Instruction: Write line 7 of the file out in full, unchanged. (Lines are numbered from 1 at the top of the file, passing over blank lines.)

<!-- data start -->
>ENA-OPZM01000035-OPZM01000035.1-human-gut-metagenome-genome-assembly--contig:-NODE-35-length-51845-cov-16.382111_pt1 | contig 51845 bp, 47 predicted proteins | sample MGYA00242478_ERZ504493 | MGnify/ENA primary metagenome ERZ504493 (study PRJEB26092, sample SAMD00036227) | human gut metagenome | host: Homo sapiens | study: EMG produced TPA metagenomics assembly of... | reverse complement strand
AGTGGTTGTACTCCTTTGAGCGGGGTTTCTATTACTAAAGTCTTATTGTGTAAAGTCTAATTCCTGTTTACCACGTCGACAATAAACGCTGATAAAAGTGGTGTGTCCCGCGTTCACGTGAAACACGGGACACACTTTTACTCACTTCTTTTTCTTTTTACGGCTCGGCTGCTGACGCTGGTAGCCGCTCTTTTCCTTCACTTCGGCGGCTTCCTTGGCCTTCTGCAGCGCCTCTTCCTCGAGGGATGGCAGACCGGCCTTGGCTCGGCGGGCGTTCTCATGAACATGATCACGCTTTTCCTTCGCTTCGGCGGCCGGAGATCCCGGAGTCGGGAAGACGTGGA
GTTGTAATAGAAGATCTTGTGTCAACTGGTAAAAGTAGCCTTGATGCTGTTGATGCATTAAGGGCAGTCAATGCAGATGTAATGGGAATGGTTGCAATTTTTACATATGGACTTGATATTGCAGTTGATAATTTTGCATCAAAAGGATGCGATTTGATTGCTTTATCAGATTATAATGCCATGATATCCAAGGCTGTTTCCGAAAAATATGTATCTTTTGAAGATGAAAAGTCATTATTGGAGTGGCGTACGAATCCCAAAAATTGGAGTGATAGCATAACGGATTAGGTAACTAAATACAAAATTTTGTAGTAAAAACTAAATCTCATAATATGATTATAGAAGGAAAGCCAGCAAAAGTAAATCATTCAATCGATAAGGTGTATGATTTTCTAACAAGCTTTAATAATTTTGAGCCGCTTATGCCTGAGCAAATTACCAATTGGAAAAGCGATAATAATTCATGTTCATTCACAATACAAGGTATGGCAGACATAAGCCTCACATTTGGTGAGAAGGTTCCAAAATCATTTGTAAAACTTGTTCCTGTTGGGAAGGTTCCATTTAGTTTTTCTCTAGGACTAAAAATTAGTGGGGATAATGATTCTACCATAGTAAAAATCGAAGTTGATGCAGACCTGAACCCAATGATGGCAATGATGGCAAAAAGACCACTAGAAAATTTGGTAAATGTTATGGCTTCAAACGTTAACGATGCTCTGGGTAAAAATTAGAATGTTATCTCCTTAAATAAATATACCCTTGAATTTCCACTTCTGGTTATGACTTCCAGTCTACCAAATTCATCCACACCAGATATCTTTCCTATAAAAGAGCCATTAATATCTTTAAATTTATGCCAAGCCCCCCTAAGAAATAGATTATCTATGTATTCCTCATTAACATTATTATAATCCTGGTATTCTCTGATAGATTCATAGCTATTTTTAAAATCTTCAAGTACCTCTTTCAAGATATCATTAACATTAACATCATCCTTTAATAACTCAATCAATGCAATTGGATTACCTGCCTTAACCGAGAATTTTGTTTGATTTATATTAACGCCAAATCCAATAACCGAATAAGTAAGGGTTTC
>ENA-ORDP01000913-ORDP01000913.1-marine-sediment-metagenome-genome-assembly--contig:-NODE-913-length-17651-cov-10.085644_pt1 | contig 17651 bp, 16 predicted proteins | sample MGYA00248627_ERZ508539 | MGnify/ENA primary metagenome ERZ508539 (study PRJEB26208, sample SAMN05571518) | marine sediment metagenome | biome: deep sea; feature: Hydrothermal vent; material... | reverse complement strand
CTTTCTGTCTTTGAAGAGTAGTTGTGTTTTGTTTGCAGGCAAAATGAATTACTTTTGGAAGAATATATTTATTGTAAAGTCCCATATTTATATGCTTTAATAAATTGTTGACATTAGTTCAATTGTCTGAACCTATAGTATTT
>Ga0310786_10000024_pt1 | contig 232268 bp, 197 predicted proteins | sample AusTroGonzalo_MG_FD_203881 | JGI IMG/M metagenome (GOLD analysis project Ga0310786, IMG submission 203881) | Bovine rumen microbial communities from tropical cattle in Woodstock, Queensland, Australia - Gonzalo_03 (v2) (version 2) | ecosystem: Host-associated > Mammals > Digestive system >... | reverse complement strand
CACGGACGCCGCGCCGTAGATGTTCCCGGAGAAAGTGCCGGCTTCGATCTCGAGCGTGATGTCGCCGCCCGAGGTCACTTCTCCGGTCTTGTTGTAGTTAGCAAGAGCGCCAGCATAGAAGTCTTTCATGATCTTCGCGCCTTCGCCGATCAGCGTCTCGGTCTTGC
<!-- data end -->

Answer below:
CACGGACGCCGCGCCGTAGATGTTCCCGGAGAAAGTGCCGGCTTCGATCTCGAGCGTGATGTCGCCGCCCGAGGTCACTTCTCCGGTCTTGTTGTAGTTAGCAAGAGCGCCAGCATAGAAGTCTTTCATGATCTTCGCGCCTTCGCCGATCAGCGTCTCGGTCTTGC